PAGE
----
As US consumers continue to snap up Xbox 360s following the console's launch on November 22, Microsoft chairman Bill Gates has suggested that the ultimate victor in the console wars won't be decided until 2007.
In an interview with Bloomberg, Gates claimed that the software giant's second attempt at capturing the videogame console market is spearheaded by "the hottest product we've ever had."
The original Xbox console, which launched after Sony's PlayStation 2, failed to gain the market dominance Microsoft had hoped for - picking up just 18 per cent of the console market. Although considerable investment in the console did result in marked increases in the installed customer base, the Xbox has consistently remained in Sony's shadow.
Microsoft's ambitious tri-continent launch strategy - which will see the Xbox 360 hit Europe on December 2 and Japan on December 10 - will certainly give Microsoft a head start on its rivals this time around, but according to Gates, it hasn't been an easy process.
"For the last six months, we've been on the edge of our seats. I hope I don't get an e-mail saying 'Gosh, processor yields are too low, or this plastic factory burned down in Malaysia, so we'll have boxes but no controllers.'"
The US launch has been generally considered a commercial success, and recent reports of Xbox 360 consoles overheating have been played down by the company. New details suggest that the cause is nothing more serious than a safety measure that protects the console by shutting down if the owner fails to allow proper ventilation for the hefty power pack.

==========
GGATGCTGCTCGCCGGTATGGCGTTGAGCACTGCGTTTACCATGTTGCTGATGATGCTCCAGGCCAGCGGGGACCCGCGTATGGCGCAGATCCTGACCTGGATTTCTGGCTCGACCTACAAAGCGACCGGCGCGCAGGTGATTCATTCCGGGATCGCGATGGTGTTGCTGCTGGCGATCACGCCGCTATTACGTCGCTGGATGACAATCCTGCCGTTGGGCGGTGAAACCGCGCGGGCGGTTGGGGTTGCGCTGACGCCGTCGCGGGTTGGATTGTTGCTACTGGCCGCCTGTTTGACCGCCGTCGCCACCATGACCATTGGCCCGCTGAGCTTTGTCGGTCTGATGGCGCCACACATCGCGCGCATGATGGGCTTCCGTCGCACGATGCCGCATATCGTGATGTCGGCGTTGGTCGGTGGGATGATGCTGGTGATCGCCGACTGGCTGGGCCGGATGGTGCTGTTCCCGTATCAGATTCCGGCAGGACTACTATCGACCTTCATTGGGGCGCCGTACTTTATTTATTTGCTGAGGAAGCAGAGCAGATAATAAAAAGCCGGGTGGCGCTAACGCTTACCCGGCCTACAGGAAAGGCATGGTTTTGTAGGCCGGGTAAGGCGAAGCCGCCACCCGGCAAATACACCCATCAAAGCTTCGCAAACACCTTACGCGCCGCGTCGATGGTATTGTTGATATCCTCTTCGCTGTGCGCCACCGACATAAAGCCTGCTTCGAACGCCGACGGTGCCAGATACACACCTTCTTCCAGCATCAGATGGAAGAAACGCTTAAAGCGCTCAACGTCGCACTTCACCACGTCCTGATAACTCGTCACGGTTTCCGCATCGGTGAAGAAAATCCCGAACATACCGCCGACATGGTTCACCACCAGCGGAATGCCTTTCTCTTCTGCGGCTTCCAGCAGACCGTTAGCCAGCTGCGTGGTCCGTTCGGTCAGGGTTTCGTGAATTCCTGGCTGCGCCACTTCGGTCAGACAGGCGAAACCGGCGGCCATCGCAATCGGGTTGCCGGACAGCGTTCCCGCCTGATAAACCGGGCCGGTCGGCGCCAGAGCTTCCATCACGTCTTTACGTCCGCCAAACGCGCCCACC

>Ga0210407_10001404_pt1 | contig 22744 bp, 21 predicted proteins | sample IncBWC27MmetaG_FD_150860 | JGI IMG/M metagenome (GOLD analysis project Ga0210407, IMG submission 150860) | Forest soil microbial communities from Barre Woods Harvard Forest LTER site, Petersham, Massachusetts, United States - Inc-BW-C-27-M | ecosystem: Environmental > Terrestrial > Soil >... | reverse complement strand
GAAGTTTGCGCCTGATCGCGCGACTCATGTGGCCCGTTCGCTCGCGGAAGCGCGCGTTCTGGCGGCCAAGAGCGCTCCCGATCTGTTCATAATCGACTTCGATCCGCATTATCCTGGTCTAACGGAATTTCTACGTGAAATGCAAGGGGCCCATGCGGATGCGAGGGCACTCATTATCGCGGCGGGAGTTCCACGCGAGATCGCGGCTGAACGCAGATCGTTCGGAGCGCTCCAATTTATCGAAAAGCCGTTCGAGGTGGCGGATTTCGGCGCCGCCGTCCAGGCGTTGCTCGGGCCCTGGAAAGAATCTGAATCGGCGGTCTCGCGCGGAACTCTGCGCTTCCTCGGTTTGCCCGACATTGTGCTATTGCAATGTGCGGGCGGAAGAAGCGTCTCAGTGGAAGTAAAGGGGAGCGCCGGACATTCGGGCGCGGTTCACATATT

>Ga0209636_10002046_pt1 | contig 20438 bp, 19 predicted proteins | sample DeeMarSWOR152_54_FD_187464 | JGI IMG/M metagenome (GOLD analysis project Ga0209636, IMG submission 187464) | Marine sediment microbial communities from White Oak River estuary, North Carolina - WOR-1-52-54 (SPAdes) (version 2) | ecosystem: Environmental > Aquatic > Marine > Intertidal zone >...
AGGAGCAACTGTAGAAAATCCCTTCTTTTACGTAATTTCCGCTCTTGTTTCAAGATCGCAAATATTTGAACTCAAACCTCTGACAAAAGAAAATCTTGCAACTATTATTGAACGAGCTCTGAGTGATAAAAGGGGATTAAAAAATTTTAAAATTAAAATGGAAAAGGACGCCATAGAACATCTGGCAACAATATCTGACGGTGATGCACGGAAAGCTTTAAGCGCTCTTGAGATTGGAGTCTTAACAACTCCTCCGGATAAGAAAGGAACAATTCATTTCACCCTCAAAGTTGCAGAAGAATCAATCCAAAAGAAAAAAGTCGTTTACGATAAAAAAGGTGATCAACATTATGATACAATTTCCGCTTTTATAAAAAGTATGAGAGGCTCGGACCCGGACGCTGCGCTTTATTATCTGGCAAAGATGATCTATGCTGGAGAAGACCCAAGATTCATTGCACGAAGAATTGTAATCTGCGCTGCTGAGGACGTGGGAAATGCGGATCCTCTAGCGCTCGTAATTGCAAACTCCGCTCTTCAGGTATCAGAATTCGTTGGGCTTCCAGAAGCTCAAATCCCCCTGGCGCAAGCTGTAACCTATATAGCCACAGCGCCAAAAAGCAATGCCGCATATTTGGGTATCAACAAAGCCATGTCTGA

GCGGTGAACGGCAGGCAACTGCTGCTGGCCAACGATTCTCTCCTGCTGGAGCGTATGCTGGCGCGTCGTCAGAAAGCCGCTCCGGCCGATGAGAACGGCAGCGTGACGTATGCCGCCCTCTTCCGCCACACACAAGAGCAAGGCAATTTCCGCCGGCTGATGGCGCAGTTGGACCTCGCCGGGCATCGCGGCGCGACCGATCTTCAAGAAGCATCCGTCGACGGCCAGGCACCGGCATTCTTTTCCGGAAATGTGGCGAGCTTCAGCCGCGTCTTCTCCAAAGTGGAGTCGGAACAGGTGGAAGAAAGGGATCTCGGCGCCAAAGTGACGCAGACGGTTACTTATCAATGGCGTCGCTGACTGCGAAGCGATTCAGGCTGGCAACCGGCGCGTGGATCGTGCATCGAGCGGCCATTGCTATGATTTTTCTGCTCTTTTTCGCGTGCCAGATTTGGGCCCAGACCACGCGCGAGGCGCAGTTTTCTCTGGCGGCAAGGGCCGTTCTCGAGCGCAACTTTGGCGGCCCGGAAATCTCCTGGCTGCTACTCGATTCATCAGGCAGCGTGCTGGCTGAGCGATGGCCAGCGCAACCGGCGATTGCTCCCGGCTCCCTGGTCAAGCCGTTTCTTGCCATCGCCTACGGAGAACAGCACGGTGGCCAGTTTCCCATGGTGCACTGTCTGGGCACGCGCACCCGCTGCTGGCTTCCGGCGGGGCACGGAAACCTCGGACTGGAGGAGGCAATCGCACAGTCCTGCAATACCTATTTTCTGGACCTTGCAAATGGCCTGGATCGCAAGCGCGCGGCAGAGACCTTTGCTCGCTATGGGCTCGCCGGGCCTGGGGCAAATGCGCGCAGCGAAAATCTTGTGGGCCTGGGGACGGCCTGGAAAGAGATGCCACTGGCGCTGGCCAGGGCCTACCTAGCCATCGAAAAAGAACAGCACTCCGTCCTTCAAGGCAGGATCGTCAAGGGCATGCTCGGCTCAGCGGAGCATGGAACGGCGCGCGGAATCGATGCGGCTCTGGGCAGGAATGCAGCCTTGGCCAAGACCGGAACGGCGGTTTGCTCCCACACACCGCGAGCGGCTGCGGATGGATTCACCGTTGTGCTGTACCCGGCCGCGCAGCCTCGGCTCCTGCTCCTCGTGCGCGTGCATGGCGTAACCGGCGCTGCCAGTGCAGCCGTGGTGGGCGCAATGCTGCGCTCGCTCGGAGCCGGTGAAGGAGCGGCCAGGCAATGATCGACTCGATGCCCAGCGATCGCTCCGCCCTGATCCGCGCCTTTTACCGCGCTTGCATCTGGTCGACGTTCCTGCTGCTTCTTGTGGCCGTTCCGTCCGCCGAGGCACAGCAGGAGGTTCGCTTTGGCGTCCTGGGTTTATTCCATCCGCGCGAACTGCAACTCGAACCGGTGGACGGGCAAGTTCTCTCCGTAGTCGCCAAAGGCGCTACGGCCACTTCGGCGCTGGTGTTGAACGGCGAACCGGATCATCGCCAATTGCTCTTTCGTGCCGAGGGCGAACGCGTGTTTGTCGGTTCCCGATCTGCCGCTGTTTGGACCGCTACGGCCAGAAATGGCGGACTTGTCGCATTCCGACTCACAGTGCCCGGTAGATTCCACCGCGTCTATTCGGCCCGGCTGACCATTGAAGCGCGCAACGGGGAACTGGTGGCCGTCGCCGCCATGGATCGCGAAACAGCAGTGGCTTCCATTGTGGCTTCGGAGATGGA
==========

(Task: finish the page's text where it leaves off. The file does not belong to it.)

Whilst both Sony and Nintendo intend to release their own next-generation machines at some point in 2006, the Microsoft boss has suggested that it will still take time to decide who wins the latest console war. Interestingly, Gates' comments hint at a two-way race, ignoring the Nintendo Revolution and focusing on the battle for market dominance between Microsoft and Sony.
"We see ourselves having a higher share. We're not going to name some magic number but we're out to give the best gaming experience. By the end of 2007, you'll have kind of a sense of how much did Microsoft increase its market share: dramatically, not so dramatically, did Sony mess up, what happened?"
No dates have been announced for the launch of either the PS3 or the Revolution, and Microsoft's headstart on the market for the next wave of gaming hardware has never been in dispute. What remains to be seen is whether or not the European and Japanese launches will be equally as successful as the US debut, and how well the machine performs in terms of its all-important software support once rival consoles hit market next year.